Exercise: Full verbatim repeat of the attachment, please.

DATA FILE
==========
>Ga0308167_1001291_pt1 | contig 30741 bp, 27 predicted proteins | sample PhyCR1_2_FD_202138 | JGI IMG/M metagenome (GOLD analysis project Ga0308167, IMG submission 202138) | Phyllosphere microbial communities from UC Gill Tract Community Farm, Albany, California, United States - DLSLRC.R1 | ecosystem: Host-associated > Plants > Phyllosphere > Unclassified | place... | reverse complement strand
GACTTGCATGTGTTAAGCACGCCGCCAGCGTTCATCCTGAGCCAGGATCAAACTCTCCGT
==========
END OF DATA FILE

>Ga0308167_1001291_pt1 | contig 30741 bp, 27 predicted proteins | sample PhyCR1_2_FD_202138 | JGI IMG/M metagenome (GOLD analysis project Ga0308167, IMG submission 202138) | Phyllosphere microbial communities from UC Gill Tract Community Farm, Albany, California, United States - DLSLRC.R1 | ecosystem: Host-associated > Plants > Phyllosphere > Unclassified | place... | reverse complement strand
GACTTGCATGTGTTAAGCACGCCGCCAGCGTTCATCCTGAGCCAGGATCAAACTCTCCGT